Arran has some of the most beautiful and interesting mountains in Scotland, and although none quite make Munro status (>3,000 feet) they are as dramatic and wild as any that you will find on the mainland. The mountains are home to some special wildlife and a walk in the hills this weekend revealed many of these iconic, rare and/or hardy species.
The higher moors are populated by lots of different kinds of upland birds from the rare hen harrier, to the noisy curlew. On this particular occasion we were lucky glimpse a golden plover- a gorgeous wader that nests on the ground in open moorland. On the mountain tops it is possible to see ravens, peregrine falcons, and even the very special golden eagle.
The mountains of Arran are fashioned from granite, a rough volcanic rock that formed in the magma chamber of a vast volcano about 65 million years ago. The soils are thin and the conditions tough, and many of the plans that survive up here are very specialised. The picture is of a fir clubmoss- a small tough plant- not a true moss, that grows in upland areas. its smaller relative, alpine clubmoss, is only found on the highest tops of Arran and is perfectly adapted to the thin soils and wild weather of the summits.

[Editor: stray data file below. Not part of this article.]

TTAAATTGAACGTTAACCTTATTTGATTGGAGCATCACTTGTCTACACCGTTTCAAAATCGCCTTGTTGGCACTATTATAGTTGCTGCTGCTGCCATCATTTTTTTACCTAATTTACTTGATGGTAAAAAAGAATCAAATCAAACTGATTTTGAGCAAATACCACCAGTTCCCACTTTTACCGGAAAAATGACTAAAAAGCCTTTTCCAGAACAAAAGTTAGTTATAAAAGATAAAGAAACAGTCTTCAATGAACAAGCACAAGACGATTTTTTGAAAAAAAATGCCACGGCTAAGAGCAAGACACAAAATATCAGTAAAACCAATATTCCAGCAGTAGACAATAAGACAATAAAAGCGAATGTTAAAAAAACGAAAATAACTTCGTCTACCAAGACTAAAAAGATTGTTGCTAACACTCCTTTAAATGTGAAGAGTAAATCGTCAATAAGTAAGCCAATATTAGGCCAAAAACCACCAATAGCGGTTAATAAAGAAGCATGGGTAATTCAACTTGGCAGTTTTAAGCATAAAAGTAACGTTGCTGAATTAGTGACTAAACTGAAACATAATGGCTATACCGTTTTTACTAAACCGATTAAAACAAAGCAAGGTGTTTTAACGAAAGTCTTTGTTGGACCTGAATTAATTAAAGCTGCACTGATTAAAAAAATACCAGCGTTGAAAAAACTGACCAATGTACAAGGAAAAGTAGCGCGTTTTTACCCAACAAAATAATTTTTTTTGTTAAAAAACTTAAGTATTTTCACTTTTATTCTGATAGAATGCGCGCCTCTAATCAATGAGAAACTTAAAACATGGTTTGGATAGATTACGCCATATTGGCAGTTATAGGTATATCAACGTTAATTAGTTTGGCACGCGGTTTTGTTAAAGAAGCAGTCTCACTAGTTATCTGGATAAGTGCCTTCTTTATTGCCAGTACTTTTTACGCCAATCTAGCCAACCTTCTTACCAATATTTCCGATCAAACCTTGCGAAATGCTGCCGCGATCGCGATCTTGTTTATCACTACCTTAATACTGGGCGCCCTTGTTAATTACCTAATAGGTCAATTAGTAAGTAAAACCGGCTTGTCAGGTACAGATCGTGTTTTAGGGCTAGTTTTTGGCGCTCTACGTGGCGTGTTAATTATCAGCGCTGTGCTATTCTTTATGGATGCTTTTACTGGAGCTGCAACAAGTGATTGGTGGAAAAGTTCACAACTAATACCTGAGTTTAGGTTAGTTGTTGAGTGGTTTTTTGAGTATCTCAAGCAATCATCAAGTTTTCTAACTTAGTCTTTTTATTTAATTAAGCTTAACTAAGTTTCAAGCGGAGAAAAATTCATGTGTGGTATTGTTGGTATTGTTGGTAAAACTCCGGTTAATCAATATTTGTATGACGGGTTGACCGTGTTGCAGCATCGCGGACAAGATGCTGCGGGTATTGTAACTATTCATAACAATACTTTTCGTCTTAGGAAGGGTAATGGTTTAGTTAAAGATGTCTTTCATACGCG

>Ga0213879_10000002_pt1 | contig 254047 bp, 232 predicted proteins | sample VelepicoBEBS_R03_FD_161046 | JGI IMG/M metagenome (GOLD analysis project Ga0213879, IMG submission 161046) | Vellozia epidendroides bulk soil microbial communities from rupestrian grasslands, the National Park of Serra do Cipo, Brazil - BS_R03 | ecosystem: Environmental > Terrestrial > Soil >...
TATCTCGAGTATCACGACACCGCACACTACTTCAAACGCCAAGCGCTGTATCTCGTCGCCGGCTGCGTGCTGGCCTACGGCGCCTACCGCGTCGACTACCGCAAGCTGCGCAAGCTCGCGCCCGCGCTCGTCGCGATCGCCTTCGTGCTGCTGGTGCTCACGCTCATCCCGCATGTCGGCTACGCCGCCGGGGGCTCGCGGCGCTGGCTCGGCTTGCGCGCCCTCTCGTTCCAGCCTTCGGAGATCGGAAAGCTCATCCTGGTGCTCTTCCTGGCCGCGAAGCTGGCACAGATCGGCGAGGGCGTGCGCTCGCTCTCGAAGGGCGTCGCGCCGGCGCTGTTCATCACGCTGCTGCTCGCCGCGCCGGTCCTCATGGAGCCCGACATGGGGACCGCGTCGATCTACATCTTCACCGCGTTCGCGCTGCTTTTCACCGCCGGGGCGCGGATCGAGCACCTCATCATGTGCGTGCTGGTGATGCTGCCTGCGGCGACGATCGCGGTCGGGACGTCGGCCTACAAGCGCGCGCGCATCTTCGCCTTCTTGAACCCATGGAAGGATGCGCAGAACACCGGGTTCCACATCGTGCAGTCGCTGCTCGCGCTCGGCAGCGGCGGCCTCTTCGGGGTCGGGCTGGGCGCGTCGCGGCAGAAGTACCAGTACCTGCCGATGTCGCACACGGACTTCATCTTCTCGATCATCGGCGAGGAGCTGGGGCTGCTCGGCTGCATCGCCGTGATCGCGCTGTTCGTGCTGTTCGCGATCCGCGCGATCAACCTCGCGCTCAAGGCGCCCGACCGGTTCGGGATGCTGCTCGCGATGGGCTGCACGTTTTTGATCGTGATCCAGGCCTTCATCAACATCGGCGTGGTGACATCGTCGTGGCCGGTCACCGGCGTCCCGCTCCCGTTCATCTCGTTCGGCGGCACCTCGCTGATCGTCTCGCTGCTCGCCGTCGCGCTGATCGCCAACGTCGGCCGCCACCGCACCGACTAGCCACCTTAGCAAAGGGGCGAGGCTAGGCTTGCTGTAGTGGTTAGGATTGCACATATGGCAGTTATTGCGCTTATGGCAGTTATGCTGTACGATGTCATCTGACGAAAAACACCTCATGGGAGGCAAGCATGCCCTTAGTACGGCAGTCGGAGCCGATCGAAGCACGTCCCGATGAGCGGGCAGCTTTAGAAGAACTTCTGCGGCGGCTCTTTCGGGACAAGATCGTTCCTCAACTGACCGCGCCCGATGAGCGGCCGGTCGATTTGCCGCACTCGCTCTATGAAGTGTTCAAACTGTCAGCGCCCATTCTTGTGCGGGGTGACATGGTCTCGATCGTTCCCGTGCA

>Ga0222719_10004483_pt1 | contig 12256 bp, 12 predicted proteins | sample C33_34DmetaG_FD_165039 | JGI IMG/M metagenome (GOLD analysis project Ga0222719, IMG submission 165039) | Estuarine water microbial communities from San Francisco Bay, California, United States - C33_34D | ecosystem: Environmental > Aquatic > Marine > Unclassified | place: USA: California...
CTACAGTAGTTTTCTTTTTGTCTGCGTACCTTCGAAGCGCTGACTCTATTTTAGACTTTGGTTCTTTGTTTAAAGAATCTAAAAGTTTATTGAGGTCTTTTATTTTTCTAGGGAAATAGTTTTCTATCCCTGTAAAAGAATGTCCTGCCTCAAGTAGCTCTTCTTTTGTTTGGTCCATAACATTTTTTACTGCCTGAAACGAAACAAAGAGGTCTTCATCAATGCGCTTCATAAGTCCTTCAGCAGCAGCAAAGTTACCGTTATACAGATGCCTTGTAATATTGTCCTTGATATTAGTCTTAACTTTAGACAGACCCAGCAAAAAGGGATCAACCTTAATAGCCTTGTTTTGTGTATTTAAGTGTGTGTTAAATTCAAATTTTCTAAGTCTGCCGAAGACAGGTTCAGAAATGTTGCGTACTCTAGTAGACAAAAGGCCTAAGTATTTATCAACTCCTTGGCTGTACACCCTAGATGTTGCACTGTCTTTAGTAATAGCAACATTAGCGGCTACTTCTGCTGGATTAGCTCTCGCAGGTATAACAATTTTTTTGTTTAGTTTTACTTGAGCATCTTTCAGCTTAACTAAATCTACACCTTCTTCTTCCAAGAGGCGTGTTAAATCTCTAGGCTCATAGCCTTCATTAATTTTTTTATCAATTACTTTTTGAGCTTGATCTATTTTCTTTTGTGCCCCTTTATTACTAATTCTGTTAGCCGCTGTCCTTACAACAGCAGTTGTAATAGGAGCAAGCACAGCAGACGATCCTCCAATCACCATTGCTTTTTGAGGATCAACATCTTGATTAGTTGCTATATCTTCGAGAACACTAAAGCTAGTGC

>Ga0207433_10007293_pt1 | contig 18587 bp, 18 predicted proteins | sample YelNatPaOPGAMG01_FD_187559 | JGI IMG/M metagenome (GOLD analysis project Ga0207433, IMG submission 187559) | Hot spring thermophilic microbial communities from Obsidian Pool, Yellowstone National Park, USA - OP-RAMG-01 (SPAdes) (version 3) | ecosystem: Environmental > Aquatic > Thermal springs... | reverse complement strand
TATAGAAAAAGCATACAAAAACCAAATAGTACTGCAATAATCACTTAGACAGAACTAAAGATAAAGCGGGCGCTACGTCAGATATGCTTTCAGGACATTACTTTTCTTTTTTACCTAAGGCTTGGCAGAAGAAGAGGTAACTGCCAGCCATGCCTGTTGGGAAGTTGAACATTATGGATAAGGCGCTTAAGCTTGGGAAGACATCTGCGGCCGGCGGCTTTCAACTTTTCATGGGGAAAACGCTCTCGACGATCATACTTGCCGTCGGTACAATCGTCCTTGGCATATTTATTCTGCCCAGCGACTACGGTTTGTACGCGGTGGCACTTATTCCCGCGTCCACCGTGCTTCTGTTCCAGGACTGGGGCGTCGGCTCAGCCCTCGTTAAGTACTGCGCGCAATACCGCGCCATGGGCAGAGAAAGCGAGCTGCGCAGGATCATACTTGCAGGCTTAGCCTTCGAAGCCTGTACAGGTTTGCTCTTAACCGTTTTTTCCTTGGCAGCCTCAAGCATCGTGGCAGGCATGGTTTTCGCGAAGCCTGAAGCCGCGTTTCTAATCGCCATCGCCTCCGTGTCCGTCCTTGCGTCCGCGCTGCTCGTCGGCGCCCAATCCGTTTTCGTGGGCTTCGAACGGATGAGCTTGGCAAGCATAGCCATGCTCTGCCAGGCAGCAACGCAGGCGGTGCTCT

You are very likely to see red deer if you take a walk in the mountains on Arran. Other mammals include the field vole which is found all the way from sea level to the top of Goatfell. Field voles are a vital source of food for many of the island's predators including kestrels, barn owls and hen harriers. Even if you don't actually spot one, you may notice their tunnels and runs that form in the longer moorland grasses.
To find out more about Arran's Mountain Wildlife why not book a place on the Sundews, Red Deer & Golden Eagles walk on the 14th May? If you are feeling less energetic then don't miss the talk about Arran's Amazing Mountain Wildlife on the 13th May tat the Ranger Centre in Brodick.
The Sundews, Red deer and Golden Eagles walk is generously sponsored by Arranshand Business Development Services.